Also, has NAH ever released a budget or any accounting information whatsoever? And if not, that's pretty lame.

Assuming 36" tall custom goals, and enforcement of a grabbing rule, is the leaning issue alone that big a deal to you on goal frames like the ones in Lexington that you'd still push for a wholesale change?

You've got a long way to go to convince me that momentary leaning is a big enough problem to go with corded tops. Everyone copy the Lexington goals. I could even get behind NAH putting out some subsidy money for something like that.

Why not? If you're going to try to fix something, try to fix it all the way.

Why do you think people should be allowed to use the goal as a crutch when defending a goal? When a play gets heated, and it gets chaotic, and everyone is trying to stay up and get a piece of the ball, why should the goalie be the only one who doesn't have to focus on playing the ball AND staying up?

To me, that's like saying that a hockey goalie shouldn't have to know how to skate, or he should get to wear shoes with spikes in them. Staying on the bike under your own power has been so imperative to innovation in our game. Why continue to set up infrastructure that will allow people to cheat for years to come?

This was a regional qualifier. And in the final game, dude used the goal to cheat and his team won. The ref missed it, and they will keep missing it. If we have the opportunity to solve it for once and for all, why would that be a negative thing?

Because I'd rather make a simple gameplay rule change than an equipment/infrastructure change. I'm much closer to you on the argument for no contact with the goal whatsoever, ever. It would be easy to enforce by the goal judge and would do more to promote goalie skill than changing the goals.

Like I said, I'm up for either. I'm just trying to meet other people in the middle to stifle the complaint that people like touching the goal when they touch their wheels up to it.

People don't like rules that change the way they already play, even when the way they already play causes a lot of cheating.

eric_dc wrote:

Flexible tops are going to have problems of their own, and it still won't solve the problem of a goalie that leans on the cord, then dabs in front of the goal, then can't clear out in time.

To have played more amount of tourney without top bar, i can say there is less issue about it. Almost every tourney i went with big nets and top bar i saw some cheating stuff (sometimes you simply have to, the nets are too big, and even if you don't want to lean or touch them, you have to...), and almost every tourney with euro bungie nets i went was without any issue at the end. People don't lean on cord, and the few time they try, they are in a really really bad position to make anything and look stupids, and you can't lean (wich is for me the major issue with top bar).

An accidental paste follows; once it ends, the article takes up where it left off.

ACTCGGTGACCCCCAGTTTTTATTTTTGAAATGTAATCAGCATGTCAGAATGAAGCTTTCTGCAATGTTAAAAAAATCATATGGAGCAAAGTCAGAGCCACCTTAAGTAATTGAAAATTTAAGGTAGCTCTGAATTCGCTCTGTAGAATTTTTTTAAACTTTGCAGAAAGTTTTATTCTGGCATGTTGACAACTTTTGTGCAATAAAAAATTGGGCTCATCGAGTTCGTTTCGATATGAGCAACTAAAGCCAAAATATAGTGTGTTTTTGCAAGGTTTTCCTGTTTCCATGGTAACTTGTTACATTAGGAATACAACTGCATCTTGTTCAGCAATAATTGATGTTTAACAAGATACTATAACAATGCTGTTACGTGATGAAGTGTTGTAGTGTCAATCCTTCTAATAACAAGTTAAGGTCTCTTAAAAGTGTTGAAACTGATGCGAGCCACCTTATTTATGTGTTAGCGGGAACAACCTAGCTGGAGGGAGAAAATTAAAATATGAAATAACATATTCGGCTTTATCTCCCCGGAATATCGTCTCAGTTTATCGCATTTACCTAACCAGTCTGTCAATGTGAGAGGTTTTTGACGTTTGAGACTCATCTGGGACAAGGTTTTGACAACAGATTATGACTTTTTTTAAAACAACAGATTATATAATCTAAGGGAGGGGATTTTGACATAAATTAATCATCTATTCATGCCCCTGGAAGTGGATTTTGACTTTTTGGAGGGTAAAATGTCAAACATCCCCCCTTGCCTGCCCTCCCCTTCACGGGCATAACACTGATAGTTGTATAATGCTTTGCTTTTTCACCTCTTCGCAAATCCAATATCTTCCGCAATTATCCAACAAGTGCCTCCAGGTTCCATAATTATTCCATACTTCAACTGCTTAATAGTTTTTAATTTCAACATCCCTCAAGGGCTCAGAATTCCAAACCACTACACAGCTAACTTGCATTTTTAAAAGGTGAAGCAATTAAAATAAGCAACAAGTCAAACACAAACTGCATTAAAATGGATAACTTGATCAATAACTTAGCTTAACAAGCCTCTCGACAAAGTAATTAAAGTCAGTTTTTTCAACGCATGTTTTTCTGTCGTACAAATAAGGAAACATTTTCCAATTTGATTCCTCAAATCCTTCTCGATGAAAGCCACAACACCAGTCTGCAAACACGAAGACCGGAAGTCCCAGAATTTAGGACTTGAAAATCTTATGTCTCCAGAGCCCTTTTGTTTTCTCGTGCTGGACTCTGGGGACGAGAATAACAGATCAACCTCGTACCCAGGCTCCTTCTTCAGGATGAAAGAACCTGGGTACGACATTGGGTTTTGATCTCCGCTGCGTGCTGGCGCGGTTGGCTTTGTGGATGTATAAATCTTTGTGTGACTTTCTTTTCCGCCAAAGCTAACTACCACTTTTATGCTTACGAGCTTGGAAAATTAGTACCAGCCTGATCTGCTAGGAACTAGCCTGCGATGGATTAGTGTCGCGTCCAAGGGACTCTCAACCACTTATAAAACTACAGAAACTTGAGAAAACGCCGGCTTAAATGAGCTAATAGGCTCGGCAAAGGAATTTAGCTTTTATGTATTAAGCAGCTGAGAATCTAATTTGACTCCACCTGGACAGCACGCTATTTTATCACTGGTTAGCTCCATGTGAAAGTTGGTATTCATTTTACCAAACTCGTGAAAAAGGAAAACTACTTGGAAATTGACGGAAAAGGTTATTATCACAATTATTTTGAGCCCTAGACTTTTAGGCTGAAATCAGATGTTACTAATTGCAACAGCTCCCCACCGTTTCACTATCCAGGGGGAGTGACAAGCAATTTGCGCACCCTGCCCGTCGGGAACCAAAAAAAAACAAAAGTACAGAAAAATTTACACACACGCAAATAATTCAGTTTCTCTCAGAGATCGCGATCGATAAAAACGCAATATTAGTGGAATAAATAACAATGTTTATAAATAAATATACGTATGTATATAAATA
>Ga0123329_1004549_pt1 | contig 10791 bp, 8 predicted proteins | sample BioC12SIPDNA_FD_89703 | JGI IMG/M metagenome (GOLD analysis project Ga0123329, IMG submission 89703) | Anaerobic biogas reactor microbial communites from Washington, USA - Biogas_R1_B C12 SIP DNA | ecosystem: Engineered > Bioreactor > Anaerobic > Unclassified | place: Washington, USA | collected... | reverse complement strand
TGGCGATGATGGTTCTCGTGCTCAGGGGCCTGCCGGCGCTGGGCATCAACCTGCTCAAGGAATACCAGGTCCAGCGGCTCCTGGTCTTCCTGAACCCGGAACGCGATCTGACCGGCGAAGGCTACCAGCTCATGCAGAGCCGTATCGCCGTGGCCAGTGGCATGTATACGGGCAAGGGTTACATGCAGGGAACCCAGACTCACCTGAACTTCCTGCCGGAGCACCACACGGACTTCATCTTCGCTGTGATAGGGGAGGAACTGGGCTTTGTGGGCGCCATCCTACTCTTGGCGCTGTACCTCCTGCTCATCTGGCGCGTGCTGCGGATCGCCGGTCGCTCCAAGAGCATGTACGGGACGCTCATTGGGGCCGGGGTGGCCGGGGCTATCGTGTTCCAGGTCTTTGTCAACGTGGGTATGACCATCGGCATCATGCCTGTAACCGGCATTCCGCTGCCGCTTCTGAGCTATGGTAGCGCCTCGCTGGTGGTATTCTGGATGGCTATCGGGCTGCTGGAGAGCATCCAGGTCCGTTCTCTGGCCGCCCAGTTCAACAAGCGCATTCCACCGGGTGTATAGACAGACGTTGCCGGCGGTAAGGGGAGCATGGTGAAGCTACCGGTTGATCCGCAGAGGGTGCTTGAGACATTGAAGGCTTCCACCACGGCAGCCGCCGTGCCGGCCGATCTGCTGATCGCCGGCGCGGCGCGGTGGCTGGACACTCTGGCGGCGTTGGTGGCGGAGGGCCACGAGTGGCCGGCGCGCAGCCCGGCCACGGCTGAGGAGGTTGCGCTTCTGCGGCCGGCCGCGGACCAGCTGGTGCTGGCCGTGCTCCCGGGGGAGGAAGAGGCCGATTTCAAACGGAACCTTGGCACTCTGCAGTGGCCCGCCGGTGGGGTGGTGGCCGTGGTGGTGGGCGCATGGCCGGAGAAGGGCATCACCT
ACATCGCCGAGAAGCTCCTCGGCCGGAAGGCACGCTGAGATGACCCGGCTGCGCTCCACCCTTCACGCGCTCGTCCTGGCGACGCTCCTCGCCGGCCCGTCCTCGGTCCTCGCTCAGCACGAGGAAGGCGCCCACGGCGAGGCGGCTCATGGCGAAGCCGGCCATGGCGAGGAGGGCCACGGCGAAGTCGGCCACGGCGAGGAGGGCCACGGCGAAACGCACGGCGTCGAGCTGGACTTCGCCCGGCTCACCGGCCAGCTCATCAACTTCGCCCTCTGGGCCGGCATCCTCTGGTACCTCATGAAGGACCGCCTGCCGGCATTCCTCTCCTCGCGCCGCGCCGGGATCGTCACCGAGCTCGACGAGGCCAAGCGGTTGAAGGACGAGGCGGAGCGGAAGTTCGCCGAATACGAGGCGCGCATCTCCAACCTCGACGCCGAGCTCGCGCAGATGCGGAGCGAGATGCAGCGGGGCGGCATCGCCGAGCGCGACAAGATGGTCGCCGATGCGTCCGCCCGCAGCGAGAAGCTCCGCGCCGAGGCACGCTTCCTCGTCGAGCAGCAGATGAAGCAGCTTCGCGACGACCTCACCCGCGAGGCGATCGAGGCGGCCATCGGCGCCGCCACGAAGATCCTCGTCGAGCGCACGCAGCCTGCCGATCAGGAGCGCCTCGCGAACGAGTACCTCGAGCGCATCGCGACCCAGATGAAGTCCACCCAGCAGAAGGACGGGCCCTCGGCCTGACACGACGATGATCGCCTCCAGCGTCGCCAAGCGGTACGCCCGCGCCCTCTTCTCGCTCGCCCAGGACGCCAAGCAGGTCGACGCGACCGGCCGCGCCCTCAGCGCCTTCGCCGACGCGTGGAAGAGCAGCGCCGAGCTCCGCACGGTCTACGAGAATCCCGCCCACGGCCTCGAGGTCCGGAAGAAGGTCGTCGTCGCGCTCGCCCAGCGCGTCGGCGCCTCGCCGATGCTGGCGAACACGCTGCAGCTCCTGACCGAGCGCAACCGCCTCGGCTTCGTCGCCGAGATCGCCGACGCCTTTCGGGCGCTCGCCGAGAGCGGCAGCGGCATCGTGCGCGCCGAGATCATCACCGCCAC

Even with the super big, steel pipe with sandbags hockey goals at ESPI - probably weighed 30 lbs each - the goals got moved off the line in almost every game, sometimes multiple times. As a goal judge I'd try to yell at the goalie to fix it when there was a lull in play or after a goal, but it would not have been reasonable to stop play to take care of it.

Now the problem may have been exacerbated by the rampant leaning that was going on, or whatever. But trying to stop play to fix goals whenever they come a few inches off the line is going to be a tough sell.

Legalize Hand Throws - 2014


Fuck off

Clubs pay upwards of $1000-2000 for boards. I could build a pair of these goals for less than $100, and they would last much much longer than the boards.

10 ft of 2" conduit: $15
Cut it and weld it.
Fill it with concrete or something heavy
Put a net on there

look up galvanized threaded tubing. you can get it in almost any length. its not that costly...
make a lower goal with or without a cross bar. you dont have to worry about welding cause they make elbows for it. bust out an L shaped goal. cap the no cross bar or make the solid (lower) cross bar. done.

"rubber side down boys"

Anarchy for 2013

"ok Mr. Schwinn fucking Armstrong!"

since when did bike polo cost so much money?!?!

"ok Mr. Schwinn fucking Armstrong!"

its hard to buy anything for polo when all your money goes to booze...

"rubber side down boys"

been honing shots in the air. love the tall nets. even lucky air shots are more desirable to me than lucky wheel blocks. block it with the mallet sucka that's earning it!! honestly that's the way i feel about it. I like seeing lucky shots go above wheel more than i like seeing lucky goalies planted in goal accidently block a laser with their wheels without moving even though they didn't see the shot. I'm also on board with what the majority of NA agrees on but this whole bit about the non cross bar that lies below the 700 c wheel just bores me personally. let's see some goals, not 2-2 games to time.